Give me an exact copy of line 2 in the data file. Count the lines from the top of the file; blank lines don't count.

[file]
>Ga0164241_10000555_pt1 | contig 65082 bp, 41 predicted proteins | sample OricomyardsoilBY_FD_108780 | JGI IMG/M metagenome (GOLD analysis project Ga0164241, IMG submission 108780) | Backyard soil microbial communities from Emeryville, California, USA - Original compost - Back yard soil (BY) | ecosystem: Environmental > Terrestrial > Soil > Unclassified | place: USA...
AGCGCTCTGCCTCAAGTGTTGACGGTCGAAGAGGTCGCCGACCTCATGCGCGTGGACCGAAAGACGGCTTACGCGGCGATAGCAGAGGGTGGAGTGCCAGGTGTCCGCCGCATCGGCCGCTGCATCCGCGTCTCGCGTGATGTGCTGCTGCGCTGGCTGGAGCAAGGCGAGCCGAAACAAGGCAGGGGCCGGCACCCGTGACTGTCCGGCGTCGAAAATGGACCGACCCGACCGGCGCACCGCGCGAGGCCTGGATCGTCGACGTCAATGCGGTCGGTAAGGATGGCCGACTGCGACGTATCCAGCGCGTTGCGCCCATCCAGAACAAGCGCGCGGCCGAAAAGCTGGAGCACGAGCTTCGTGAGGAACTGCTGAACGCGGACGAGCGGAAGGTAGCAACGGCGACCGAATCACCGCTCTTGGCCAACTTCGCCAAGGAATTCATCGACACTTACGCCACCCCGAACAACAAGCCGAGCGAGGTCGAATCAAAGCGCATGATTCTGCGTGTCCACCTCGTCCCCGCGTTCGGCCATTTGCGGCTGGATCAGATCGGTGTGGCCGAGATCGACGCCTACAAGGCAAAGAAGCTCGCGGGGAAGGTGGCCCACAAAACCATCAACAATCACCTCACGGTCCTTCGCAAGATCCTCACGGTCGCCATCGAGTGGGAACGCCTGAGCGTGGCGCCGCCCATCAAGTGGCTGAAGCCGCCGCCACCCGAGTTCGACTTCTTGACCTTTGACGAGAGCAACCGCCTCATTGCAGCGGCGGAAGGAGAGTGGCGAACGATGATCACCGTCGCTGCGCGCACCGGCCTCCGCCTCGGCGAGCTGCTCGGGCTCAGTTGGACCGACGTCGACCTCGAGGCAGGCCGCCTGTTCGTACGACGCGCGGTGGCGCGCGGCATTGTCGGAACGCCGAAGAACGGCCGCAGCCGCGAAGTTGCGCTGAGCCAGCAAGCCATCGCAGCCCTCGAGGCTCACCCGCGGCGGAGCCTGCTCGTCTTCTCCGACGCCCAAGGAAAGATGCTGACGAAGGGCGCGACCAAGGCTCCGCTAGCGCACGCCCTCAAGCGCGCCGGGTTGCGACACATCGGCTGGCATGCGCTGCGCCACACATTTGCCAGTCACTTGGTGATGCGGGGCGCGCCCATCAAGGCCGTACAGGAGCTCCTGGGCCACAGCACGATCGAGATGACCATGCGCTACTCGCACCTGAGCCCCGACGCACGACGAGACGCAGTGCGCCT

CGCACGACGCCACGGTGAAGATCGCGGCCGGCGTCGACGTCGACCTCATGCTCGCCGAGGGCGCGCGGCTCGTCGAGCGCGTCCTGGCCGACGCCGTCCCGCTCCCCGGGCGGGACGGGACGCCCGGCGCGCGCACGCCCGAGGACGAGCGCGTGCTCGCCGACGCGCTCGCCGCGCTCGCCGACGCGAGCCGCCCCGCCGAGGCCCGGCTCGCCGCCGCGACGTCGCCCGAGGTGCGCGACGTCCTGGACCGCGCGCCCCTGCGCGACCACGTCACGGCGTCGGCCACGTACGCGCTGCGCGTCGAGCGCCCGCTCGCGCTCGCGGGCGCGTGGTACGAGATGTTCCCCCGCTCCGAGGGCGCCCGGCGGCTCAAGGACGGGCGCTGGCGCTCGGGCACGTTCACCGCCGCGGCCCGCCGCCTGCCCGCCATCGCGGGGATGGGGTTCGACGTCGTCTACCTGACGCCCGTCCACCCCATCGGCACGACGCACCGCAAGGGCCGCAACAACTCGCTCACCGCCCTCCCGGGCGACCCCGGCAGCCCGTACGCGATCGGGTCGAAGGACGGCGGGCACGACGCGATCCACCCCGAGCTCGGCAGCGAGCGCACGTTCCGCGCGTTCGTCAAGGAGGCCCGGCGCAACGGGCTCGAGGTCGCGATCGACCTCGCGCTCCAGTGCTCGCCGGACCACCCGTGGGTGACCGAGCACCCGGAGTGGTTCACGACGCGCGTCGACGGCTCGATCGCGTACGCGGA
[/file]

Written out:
AGCGCTCTGCCTCAAGTGTTGACGGTCGAAGAGGTCGCCGACCTCATGCGCGTGGACCGAAAGACGGCTTACGCGGCGATAGCAGAGGGTGGAGTGCCAGGTGTCCGCCGCATCGGCCGCTGCATCCGCGTCTCGCGTGATGTGCTGCTGCGCTGGCTGGAGCAAGGCGAGCCGAAACAAGGCAGGGGCCGGCACCCGTGACTGTCCGGCGTCGAAAATGGACCGACCCGACCGGCGCACCGCGCGAGGCCTGGATCGTCGACGTCAATGCGGTCGGTAAGGATGGCCGACTGCGACGTATCCAGCGCGTTGCGCCCATCCAGAACAAGCGCGCGGCCGAAAAGCTGGAGCACGAGCTTCGTGAGGAACTGCTGAACGCGGACGAGCGGAAGGTAGCAACGGCGACCGAATCACCGCTCTTGGCCAACTTCGCCAAGGAATTCATCGACACTTACGCCACCCCGAACAACAAGCCGAGCGAGGTCGAATCAAAGCGCATGATTCTGCGTGTCCACCTCGTCCCCGCGTTCGGCCATTTGCGGCTGGATCAGATCGGTGTGGCCGAGATCGACGCCTACAAGGCAAAGAAGCTCGCGGGGAAGGTGGCCCACAAAACCATCAACAATCACCTCACGGTCCTTCGCAAGATCCTCACGGTCGCCATCGAGTGGGAACGCCTGAGCGTGGCGCCGCCCATCAAGTGGCTGAAGCCGCCGCCACCCGAGTTCGACTTCTTGACCTTTGACGAGAGCAACCGCCTCATTGCAGCGGCGGAAGGAGAGTGGCGAACGATGATCACCGTCGCTGCGCGCACCGGCCTCCGCCTCGGCGAGCTGCTCGGGCTCAGTTGGACCGACGTCGACCTCGAGGCAGGCCGCCTGTTCGTACGACGCGCGGTGGCGCGCGGCATTGTCGGAACGCCGAAGAACGGCCGCAGCCGCGAAGTTGCGCTGAGCCAGCAAGCCATCGCAGCCCTCGAGGCTCACCCGCGGCGGAGCCTGCTCGTCTTCTCCGACGCCCAAGGAAAGATGCTGACGAAGGGCGCGACCAAGGCTCCGCTAGCGCACGCCCTCAAGCGCGCCGGGTTGCGACACATCGGCTGGCATGCGCTGCGCCACACATTTGCCAGTCACTTGGTGATGCGGGGCGCGCCCATCAAGGCCGTACAGGAGCTCCTGGGCCACAGCACGATCGAGATGACCATGCGCTACTCGCACCTGAGCCCCGACGCACGACGAGACGCAGTGCGCCT